From time to time I add updates to the latter post; the current post features an update at that post. I have devoted the current post to the update, in order to begin attention to it.
The role of mining in world history, which includes Indigenous history
A March 3, 2017 Guardian article is entitled: “Toronto’s buried history: the dark story of how mining built a city.”
An excerpt reads:
“It was Cobalt that solidified Toronto’s connection to the industry, bringing American and British capital into Canada en masse. In 1906, Ontario’s new Conservative government passed the Mines Act – an open-entry legislation that remains on the books today. This act allows mining companies to lay claim to minerals sitting under virtually all public land, some private land, and First Nations reserves.”
An Oct. 8, 2019 London School of Economics article is entitled: “Book Review: The Global Interior: Mineral Frontiers and American Power by Megan Black.”
An excerpt reads:
Megan Black’s The Global Interior: Mineral Frontiers and American Power reveals a fundamental paradox in American global power—its imperial stature and its anticolonial legacy. From its founding in 1849 to the 1980s, the Department of the Interior has both ensured and obscured this powerful ambiguity. It played a pivotal role in facilitating the extraction of mineral wealth, rolling back environmental regulations and expanding the frontier to the seas and then into space. But the Department also developed water sanitation and irrigation in the Global South, promoted better agricultural methods, geological exploration and conservation programmes for soil, wildlife, forests and rivers. The Interior practised hard and soft power.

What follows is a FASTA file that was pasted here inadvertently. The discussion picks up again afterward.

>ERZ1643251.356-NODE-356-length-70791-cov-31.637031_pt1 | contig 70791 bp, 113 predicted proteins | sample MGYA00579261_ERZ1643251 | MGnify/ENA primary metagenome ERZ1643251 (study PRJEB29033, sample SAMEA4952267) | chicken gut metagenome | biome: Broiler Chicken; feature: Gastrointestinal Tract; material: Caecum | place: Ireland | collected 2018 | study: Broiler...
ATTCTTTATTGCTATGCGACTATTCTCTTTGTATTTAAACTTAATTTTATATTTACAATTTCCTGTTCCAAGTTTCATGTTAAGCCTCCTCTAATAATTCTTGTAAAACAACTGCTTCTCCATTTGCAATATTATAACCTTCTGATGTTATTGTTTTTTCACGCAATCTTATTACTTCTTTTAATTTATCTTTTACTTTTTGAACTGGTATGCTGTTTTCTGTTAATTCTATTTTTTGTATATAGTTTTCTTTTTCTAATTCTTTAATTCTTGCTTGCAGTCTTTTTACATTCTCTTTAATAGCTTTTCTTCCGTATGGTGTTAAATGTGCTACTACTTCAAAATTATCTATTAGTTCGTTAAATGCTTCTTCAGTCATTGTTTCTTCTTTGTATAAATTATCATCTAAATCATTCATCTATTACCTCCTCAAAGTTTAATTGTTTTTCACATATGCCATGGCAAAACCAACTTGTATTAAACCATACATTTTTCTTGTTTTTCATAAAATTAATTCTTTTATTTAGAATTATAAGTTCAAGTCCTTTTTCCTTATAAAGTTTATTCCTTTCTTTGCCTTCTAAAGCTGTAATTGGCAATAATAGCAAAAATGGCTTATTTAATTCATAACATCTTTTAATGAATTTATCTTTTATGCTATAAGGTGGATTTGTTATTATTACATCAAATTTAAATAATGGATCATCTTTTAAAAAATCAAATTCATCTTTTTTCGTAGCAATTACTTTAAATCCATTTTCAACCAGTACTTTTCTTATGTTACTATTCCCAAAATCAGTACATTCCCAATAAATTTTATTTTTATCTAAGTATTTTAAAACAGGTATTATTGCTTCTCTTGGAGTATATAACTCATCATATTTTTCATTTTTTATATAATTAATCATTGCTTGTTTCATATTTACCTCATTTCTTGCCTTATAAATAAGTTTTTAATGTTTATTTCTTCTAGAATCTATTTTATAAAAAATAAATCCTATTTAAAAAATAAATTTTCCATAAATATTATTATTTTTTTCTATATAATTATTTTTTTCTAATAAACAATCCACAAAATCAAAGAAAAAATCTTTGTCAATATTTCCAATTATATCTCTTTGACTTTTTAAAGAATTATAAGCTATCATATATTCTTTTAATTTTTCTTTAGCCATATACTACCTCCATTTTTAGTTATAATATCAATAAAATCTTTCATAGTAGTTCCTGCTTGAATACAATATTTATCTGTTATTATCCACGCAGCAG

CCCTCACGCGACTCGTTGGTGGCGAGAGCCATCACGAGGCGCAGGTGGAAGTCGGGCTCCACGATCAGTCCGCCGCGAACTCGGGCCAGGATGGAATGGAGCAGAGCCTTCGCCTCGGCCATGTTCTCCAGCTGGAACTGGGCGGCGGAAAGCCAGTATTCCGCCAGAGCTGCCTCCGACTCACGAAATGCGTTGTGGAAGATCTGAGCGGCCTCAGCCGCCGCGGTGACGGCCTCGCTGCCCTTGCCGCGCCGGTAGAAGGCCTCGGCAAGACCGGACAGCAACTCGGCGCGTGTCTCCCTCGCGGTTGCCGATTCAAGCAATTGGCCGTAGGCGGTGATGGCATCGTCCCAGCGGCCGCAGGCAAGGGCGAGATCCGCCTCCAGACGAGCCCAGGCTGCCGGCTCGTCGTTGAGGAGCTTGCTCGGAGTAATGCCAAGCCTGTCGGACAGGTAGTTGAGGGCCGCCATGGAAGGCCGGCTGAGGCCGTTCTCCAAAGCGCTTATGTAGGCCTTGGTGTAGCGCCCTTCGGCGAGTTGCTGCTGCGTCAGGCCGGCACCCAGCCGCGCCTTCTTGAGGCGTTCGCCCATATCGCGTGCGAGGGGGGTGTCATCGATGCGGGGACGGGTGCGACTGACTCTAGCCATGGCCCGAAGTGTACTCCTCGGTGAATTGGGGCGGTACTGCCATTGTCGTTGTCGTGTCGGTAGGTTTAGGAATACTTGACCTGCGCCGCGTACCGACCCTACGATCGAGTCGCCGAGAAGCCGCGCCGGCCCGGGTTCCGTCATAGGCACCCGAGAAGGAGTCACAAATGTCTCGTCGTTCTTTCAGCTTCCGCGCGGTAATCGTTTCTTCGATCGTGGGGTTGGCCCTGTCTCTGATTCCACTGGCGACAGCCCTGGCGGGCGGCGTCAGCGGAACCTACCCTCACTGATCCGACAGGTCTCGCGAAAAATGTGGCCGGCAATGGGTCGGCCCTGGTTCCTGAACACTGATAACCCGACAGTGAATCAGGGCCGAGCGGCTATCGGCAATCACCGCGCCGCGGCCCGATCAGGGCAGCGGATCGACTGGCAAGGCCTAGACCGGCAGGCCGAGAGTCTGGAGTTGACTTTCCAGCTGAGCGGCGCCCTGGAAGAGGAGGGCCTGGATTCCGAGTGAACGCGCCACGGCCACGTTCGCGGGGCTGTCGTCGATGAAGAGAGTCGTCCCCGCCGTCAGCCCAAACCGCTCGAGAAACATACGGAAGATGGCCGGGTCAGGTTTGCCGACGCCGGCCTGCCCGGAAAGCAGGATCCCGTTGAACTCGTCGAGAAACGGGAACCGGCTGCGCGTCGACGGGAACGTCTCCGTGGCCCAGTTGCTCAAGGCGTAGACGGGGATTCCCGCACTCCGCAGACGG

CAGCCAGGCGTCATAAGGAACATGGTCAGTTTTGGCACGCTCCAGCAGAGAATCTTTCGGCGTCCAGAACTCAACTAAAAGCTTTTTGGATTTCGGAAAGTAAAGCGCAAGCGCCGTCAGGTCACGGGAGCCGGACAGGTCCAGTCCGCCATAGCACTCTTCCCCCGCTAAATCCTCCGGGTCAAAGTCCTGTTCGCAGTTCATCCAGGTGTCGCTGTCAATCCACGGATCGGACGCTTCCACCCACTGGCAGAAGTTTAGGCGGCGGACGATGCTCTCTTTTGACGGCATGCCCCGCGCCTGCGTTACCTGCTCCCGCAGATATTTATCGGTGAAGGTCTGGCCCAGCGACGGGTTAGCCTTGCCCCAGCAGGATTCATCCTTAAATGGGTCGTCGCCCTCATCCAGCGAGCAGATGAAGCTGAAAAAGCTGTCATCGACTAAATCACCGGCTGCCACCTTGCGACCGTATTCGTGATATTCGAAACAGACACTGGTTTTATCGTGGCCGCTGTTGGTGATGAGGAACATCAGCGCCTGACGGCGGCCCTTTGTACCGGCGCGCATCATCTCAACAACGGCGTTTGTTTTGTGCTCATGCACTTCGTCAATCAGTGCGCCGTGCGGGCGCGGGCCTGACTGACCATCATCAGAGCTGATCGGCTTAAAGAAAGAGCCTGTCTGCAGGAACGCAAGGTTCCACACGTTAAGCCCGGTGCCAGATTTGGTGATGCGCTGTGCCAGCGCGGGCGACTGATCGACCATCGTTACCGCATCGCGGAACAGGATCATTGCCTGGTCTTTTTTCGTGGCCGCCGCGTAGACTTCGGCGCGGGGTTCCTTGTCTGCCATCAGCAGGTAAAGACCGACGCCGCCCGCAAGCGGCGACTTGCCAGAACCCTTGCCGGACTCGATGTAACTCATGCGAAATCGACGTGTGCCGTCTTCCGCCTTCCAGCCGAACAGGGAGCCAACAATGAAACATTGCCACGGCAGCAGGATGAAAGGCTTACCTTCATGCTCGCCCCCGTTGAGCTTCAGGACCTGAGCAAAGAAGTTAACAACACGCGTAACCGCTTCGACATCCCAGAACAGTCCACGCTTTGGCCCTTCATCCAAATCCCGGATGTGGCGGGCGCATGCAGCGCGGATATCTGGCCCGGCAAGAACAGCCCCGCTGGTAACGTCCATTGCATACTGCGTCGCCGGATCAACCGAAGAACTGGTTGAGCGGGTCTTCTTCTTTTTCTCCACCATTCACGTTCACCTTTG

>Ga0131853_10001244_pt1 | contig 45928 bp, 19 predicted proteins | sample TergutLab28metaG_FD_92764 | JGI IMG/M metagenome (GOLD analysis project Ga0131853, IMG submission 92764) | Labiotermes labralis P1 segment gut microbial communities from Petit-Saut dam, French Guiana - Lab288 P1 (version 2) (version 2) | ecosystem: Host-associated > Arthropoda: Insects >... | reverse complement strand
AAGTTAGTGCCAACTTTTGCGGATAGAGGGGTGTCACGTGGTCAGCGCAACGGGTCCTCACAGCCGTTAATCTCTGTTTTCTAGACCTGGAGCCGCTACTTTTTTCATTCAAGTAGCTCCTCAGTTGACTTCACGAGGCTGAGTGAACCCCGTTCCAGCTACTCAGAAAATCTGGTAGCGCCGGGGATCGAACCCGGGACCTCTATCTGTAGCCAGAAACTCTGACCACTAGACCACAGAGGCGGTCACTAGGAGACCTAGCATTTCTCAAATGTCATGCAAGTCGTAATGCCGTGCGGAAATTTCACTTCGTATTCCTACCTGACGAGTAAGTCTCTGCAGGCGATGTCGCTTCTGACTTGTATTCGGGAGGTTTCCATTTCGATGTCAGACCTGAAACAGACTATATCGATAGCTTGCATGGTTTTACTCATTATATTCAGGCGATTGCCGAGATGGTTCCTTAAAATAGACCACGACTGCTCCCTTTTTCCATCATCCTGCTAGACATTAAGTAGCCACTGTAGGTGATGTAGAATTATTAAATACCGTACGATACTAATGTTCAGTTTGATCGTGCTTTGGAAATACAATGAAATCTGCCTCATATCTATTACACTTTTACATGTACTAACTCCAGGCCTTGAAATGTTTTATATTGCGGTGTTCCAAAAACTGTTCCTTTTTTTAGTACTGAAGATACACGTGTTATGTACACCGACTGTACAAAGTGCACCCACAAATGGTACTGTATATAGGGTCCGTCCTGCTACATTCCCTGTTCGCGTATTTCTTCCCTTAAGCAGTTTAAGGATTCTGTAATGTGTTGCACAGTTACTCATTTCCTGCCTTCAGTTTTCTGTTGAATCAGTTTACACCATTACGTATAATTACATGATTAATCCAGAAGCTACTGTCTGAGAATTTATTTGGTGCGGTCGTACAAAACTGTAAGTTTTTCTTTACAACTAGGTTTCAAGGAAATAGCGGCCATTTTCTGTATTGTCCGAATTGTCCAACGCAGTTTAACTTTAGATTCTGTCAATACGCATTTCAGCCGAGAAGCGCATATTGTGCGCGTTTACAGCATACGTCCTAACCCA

Black argues that the Department’s benevolence and conservationist actions were used as covers for the real desire of extracting mineral wealth. ‘The military-industrial complex and culture of consumer abundance converged to intensify federal anxieties about America’s mineral solvency’ (122). The choice of words is apt. Underlying much of this book is a sense of anxiety within American foreign policy—whether it’s the anxiety of white settlers holding onto land in the nineteenth century, fears that Latin America could withhold minerals during World War II or turn communist in the Cold War or the alarm that OPEC states could limit oil and gas production causing a spike in prices. We see that the Interior’s ‘mineral technocracy’ was foundational in maintaining American power projection across the globe.
A second excerpt reads:
This, Black argues, reveals a founding myth of the Department—its denial of a global role. The American West was an internal colony that became a blueprint for the US in Latin America, Africa, Asia, the ocean and even in space. The Interior parcelled out frontier land, administered parts of Alaska and Hawaii before statehood, and the Caribbean and Pacific islands, too. The racial history of conquering the West shaped US legislation and attitudes to Filipinos, Cubans and Puerto Ricans (40). ‘Minerals were thus not just a straightforward motive for expansion, as historians overwhelming suggest; they were also a vital means for it’ (6). Each conquest led onto the next.
A third excerpt reads
The Global Interior comes at an important moment when technology and minerals will play an increasingly vital role in international politics. It can help us understand the thinking behind the suggestion of purchasing Greenland, American anxiety about securing rare-earth elements, the rolling back of environmental regulations for drilling, deforestation and mining in public lands. This book comfortably sits with other historical and international politics scholarship on American foreign policy, and it can contribute to an ongoing debate on the conflictual relationship between environmentalism and capitalism, too.